Finally, the new “resident enterprise” classification could result in a situation in which a 10% PRC tax is imposed on dividends we pay to our non-PRC stockholders that are not PRC tax “resident enterprises” and gains derived by hem from transferring our common stock, if such income is considered PRC-sourced income by the relevant PRC authorities. In such event, we may be required to withhold a 10% PRC tax on any dividends paid to non-PRC resident stockholders. Our non-PRC resident stockholders also may be responsible for paying PRC tax at a rate of 10% on any gain realized from the sale or transfer of our common stock in certain circumstances. We would not, however, have an obligation to withhold PRC tax with respect to such gain.

 

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Moreover, the SAT released Circular Guoshuihan No. 698 (“Circular 698”) on December 15, 2009 that reinforces the taxation of non-listed equity transfers by non-resident enterprises through overseas holding vehicles. Circular 698 addresses indirect share transfers as well as other issues. Circular 698 is retroactively effective from January 1, 2008. According to Circular 698, where a foreigner (non-PRC resident) who indirectly holds shares in a PRC resident enterprise through a non-PRC offshore holding company indirectly transfers equity interests in a PRC resident enterprise by selling the shares of the offshore holding company, and the latter is located in a country or jurisdiction where the effective tax burden is less than 12.5 percent or where the offshore income of his, her, or its residents is not taxable, the foreign investor is required to provide the PRC tax authority in charge of that PRC resident enterprise with certain relevant information within 30 days of the transfer. The tax authorities in charge will evaluate the offshore transaction for tax purposes. In the event that the tax authorities determine that such transfer is abusing forms of business organization and a reasonable commercial purpose for the offshore holding company other than the avoidance of PRC income tax liability is lacking, the PRC tax authorities will be able to re-assess the nature of the equity transfer under the doctrine of substance over form. A reasonable commercial purpose may be established when the overall international (including U.S.) offshore structure is set up to comply with the requirements of supervising authorities of international (including U.S.) capital markets. If the SAT’s challenge of a transfer is successful, it may deny the existence of the offshore holding company that is used for tax planning purposes and subject the seller to PRC tax on the capital gain from such transfer. Since Circular 698 has a relatively short history, there is uncertainty as to its application. We (or a foreign investor) may become at risk of being taxed under Circular 698 and may be required to expend valuable resources to comply with Circular 698 or to establish that we (or such foreign investor) should not be taxed under Circular 698, which could have a material adverse effect on our financial condition and results of operations (or such foreign investor’s investment in us).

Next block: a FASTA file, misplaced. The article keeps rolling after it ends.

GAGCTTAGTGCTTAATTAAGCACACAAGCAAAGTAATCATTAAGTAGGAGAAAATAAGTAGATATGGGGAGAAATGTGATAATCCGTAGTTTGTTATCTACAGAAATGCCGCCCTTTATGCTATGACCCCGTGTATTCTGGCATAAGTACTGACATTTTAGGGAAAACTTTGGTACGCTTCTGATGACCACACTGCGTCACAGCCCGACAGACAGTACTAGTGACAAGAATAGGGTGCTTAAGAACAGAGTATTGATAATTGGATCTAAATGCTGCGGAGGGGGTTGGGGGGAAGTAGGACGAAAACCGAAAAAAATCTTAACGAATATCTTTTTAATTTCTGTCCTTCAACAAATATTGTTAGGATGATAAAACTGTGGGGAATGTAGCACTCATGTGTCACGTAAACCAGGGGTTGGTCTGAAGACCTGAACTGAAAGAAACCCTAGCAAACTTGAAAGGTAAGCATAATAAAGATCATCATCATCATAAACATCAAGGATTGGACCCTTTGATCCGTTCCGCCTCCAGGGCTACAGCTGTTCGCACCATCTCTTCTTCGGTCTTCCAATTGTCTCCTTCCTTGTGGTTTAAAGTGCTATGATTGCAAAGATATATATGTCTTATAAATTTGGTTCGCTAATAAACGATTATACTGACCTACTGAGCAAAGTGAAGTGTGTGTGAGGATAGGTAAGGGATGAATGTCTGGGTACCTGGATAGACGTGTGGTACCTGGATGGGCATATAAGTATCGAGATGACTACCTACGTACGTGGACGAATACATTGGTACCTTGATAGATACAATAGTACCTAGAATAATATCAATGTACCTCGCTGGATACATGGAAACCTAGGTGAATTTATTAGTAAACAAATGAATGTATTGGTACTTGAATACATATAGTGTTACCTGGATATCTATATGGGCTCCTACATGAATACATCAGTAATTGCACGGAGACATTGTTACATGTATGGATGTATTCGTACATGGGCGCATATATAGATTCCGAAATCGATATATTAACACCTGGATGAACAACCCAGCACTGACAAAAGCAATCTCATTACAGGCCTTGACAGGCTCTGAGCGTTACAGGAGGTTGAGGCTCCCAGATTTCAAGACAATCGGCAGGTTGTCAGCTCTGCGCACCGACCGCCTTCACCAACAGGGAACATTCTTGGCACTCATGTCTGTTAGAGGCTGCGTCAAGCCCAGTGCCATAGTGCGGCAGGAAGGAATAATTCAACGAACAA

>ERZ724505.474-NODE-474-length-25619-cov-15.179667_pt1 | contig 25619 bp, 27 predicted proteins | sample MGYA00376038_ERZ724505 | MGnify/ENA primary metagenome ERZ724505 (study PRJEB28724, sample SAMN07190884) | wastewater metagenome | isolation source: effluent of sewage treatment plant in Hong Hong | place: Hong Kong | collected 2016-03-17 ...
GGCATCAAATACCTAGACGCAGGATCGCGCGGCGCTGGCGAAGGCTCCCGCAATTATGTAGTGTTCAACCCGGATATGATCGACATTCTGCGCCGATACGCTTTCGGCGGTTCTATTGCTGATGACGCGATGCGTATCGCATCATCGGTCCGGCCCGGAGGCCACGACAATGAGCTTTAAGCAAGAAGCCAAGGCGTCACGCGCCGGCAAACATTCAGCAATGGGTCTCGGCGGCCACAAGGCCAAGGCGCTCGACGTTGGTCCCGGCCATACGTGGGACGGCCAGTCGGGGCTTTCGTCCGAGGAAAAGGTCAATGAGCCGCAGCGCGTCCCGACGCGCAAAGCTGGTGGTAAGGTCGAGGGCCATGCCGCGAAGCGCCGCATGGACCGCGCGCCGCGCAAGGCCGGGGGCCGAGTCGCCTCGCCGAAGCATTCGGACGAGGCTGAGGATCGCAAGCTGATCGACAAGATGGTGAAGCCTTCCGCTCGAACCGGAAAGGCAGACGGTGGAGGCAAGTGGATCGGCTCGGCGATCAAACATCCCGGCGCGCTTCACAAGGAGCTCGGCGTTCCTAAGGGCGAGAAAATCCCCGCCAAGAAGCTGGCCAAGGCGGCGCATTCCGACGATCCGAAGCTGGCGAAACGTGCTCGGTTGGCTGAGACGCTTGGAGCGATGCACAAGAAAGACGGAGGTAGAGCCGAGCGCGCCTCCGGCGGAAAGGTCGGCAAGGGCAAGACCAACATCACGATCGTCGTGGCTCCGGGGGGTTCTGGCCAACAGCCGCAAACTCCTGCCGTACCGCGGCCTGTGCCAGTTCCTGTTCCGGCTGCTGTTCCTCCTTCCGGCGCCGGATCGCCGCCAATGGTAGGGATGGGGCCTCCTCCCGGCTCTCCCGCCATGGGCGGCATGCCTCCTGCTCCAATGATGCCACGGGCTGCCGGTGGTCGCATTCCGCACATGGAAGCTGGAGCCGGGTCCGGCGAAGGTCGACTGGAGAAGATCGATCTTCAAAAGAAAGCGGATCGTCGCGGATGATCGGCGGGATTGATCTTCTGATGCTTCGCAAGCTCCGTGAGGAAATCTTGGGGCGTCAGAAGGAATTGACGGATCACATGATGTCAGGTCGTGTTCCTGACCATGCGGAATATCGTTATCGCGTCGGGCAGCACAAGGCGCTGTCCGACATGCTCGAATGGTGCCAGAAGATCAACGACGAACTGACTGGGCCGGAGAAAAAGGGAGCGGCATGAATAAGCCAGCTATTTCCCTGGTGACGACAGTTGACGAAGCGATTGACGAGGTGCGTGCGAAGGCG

If any such PRC taxes apply, a non-PRC resident stockholder may be entitled to a reduced rate of PRC taxes under an applicable income tax treaty and/or a foreign tax credit against such stockholder’s domestic income tax liability (subject to applicable conditions and limitations). Prospective investors are encouraged to consult with their own tax advisors regarding the applicability of any such taxes, the effects of any applicable income tax treaties, and any available foreign tax credits.

 

Failure to comply with PRC regulations relating to the establishment of offshore special purpose companies by PRC residents may materially adversely affect us.